Children from a Bradford Primary School Explore their Local Heritage
Feversham Primary School children named themselves Heritage Hunters as they explored the history of the people and places on their doorstep. Supported by Heritage Schools, the children interviewed local people, worked with a historian and even made a film about their discoveries.
The children have gained so much from their heritage projects and now know a lot more about Bradford and the area around their school, this has given them a real sense of belonging and identity. They have enjoyed exploring outside the classroom, discovering stories about real people and real places. In particular, they have learned and developed many new historical skills through their own research and interviewing, listening and filming with local people.
Feversham Primary School
Feversham Primary School is a large inner city school in Barkerend, Bradford. Head teacher Naveed Idrees joined the Heritage Schools programme keen to help his children learn about their local heritage by exploring places on their doorstep and in their historic city of Bradford.
Exploring Bradford's Barkerend
The school took on their heritage projects with great gusto naming it 'Heritage Hunters' and they were keen that each year group had its own local focus.
Using maps and trade directories they explored streets and buildings around their school: they discovered a Bradford city footballer had once lived close by; a large old steam powered worsted spinning mill; a church with art work by William Morris; the oldest house in Bradford, Grade II*Listed Paper Hall, once housing the city's very first spinning machines and the location of a Fever Hospital which probably gave the school its name.
Children learned more about their area when members of the local community came into school and the children were able to ask questions of their own.
Four waves of immigration
Working with a historian, teachers realised that their central location provided a wonderful opportunity to explore buildings which told the story of Bradford's many waves of immigration which in the form of Irish, German, Jewish, and Eastern European communities.
Bradford's first mosque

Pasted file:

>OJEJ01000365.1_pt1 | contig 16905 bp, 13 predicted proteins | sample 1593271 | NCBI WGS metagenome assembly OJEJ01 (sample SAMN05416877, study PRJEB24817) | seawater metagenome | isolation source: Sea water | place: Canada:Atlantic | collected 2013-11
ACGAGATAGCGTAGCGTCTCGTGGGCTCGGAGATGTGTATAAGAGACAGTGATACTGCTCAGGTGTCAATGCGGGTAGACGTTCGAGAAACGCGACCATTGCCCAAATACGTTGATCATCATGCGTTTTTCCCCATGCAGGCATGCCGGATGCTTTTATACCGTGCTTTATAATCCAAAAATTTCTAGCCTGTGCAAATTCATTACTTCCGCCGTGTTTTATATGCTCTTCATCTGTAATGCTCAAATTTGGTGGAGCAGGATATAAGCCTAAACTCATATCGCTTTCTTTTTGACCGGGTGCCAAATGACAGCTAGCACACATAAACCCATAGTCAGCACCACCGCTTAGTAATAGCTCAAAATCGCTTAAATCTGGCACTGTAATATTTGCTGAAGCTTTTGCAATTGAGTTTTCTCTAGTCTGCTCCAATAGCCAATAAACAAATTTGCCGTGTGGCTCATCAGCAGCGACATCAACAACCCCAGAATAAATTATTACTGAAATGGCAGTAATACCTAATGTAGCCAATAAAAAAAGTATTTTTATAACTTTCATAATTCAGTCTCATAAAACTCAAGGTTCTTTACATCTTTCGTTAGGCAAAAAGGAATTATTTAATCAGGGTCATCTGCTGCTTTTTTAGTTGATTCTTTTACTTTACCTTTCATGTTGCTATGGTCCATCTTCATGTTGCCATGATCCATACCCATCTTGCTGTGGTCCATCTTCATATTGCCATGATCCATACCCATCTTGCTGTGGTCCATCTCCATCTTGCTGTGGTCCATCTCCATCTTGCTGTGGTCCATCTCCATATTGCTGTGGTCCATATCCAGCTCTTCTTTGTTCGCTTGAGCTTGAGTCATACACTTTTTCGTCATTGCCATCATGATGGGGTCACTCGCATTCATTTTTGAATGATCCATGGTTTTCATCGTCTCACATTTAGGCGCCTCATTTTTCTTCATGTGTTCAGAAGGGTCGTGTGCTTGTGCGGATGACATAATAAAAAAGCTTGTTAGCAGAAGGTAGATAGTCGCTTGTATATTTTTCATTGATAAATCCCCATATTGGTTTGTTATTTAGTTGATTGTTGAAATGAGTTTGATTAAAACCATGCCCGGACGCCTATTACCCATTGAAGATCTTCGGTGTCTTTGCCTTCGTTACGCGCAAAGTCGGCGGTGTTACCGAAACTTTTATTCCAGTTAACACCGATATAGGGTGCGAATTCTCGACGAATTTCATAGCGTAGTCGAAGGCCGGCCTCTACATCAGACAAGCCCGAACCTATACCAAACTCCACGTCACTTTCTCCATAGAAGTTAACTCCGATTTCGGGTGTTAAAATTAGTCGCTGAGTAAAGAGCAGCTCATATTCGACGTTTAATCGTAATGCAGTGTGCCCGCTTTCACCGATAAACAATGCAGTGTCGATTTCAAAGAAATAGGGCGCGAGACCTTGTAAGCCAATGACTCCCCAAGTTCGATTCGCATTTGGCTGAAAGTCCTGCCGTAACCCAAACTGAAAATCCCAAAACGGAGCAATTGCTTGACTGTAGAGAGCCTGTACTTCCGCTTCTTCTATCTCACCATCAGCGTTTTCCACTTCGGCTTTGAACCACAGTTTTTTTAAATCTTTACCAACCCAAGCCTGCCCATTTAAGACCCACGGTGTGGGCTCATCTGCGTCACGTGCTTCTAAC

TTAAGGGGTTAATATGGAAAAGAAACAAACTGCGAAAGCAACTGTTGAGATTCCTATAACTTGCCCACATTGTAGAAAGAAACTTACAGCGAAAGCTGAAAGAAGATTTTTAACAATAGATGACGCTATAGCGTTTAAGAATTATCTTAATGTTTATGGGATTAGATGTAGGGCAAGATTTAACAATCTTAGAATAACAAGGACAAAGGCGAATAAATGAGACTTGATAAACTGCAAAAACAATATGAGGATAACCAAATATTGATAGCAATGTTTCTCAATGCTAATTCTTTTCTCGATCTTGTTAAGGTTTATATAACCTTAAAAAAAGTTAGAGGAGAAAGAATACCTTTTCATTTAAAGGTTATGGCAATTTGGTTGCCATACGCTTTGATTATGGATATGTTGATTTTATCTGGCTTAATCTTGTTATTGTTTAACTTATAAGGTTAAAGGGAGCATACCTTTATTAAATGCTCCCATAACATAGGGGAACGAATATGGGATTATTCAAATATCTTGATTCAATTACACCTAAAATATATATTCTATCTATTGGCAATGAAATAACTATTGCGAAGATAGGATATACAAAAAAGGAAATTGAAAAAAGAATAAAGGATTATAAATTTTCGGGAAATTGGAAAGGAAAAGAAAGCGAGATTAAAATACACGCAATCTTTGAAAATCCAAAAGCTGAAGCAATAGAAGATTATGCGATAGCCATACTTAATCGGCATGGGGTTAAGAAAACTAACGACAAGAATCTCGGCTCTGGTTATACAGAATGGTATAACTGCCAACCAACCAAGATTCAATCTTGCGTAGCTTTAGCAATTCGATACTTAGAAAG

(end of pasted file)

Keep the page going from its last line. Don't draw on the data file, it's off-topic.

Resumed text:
One such building investigated was a Victorian terraced house on Howard Street. The children learned that was the location of Bradford's first mosque, used by South Asian Muslim migrants after the Second World War, many of whom worked in Bradford's textile industry such as Barkerend Mills at the bottom of their school road. The conversion of the Howard Street mosque from a home to a religious building marked the first step towards the purpose built mosques in Bradford today.
Recording memories for future generations
The year six class wanted to learn more and decided they would like to record memories from the first generation of Asian immigrant communities in their locality before they might be lost forever. One of their interviews was with a former President of the mosque who arrived as a migrant in Bradford in 1961.
Making a local heritage film
With the support of Heritage Schools, Feversham Primary decided to make their own heritage film.They worked with a professional film maker Mobeen Butt who had extensive experience in contributing to all sorts of different projects on the South Asian Muslim experience.
Mobeen helped the children understand the importance and process of recording oral histories and prepared them for their interviews on film.
The film is now ready and will soon have its first public viewing.
Celebrating our local heritage
Children at Feversham explored their local heritage in many ways as can be seen by the wonderful displays of arts and design work around the school.
Feversham Street First School Grade II* listed
The next line of enquiry will be investigating the site of the original school, which is a listed building and of great historic and architectural significance. Now derelict, it has been identified by the Victorian Society as being among the country's top ten endangered buildings, the school are keen to get involved!